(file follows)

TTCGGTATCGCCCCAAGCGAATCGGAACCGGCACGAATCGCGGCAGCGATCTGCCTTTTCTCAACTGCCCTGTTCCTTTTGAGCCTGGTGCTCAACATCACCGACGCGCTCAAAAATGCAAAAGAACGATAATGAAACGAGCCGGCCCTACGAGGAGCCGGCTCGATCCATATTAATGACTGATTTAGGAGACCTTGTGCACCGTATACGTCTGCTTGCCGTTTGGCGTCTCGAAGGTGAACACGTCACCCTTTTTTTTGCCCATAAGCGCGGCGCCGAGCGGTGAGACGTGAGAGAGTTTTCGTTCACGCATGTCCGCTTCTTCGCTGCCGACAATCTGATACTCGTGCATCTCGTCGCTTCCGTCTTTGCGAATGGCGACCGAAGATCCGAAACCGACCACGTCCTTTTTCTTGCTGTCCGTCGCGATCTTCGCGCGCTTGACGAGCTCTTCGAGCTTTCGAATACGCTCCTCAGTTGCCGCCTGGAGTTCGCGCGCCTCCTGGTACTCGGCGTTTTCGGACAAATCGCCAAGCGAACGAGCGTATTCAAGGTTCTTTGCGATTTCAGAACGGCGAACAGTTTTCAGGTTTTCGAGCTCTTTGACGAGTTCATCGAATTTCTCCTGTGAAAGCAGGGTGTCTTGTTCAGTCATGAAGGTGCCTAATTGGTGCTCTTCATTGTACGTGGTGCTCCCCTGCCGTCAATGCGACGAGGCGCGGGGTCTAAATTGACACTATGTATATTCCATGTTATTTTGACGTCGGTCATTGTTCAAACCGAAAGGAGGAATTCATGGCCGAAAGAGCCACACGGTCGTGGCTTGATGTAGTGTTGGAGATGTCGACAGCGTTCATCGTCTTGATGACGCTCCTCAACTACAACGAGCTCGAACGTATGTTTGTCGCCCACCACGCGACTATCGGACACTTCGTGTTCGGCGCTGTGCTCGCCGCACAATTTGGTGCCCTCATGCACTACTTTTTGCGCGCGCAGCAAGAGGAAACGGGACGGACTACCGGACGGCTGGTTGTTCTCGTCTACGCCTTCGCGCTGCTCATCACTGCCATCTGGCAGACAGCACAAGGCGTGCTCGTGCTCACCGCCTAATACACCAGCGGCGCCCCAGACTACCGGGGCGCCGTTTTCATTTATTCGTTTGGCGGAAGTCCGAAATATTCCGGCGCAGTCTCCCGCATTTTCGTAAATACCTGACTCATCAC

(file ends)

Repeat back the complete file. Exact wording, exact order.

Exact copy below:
TTCGGTATCGCCCCAAGCGAATCGGAACCGGCACGAATCGCGGCAGCGATCTGCCTTTTCTCAACTGCCCTGTTCCTTTTGAGCCTGGTGCTCAACATCACCGACGCGCTCAAAAATGCAAAAGAACGATAATGAAACGAGCCGGCCCTACGAGGAGCCGGCTCGATCCATATTAATGACTGATTTAGGAGACCTTGTGCACCGTATACGTCTGCTTGCCGTTTGGCGTCTCGAAGGTGAACACGTCACCCTTTTTTTTGCCCATAAGCGCGGCGCCGAGCGGTGAGACGTGAGAGAGTTTTCGTTCACGCATGTCCGCTTCTTCGCTGCCGACAATCTGATACTCGTGCATCTCGTCGCTTCCGTCTTTGCGAATGGCGACCGAAGATCCGAAACCGACCACGTCCTTTTTCTTGCTGTCCGTCGCGATCTTCGCGCGCTTGACGAGCTCTTCGAGCTTTCGAATACGCTCCTCAGTTGCCGCCTGGAGTTCGCGCGCCTCCTGGTACTCGGCGTTTTCGGACAAATCGCCAAGCGAACGAGCGTATTCAAGGTTCTTTGCGATTTCAGAACGGCGAACAGTTTTCAGGTTTTCGAGCTCTTTGACGAGTTCATCGAATTTCTCCTGTGAAAGCAGGGTGTCTTGTTCAGTCATGAAGGTGCCTAATTGGTGCTCTTCATTGTACGTGGTGCTCCCCTGCCGTCAATGCGACGAGGCGCGGGGTCTAAATTGACACTATGTATATTCCATGTTATTTTGACGTCGGTCATTGTTCAAACCGAAAGGAGGAATTCATGGCCGAAAGAGCCACACGGTCGTGGCTTGATGTAGTGTTGGAGATGTCGACAGCGTTCATCGTCTTGATGACGCTCCTCAACTACAACGAGCTCGAACGTATGTTTGTCGCCCACCACGCGACTATCGGACACTTCGTGTTCGGCGCTGTGCTCGCCGCACAATTTGGTGCCCTCATGCACTACTTTTTGCGCGCGCAGCAAGAGGAAACGGGACGGACTACCGGACGGCTGGTTGTTCTCGTCTACGCCTTCGCGCTGCTCATCACTGCCATCTGGCAGACAGCACAAGGCGTGCTCGTGCTCACCGCCTAATACACCAGCGGCGCCCCAGACTACCGGGGCGCCGTTTTCATTTATTCGTTTGGCGGAAGTCCGAAATATTCCGGCGCAGTCTCCCGCATTTTCGTAAATACCTGACTCATCAC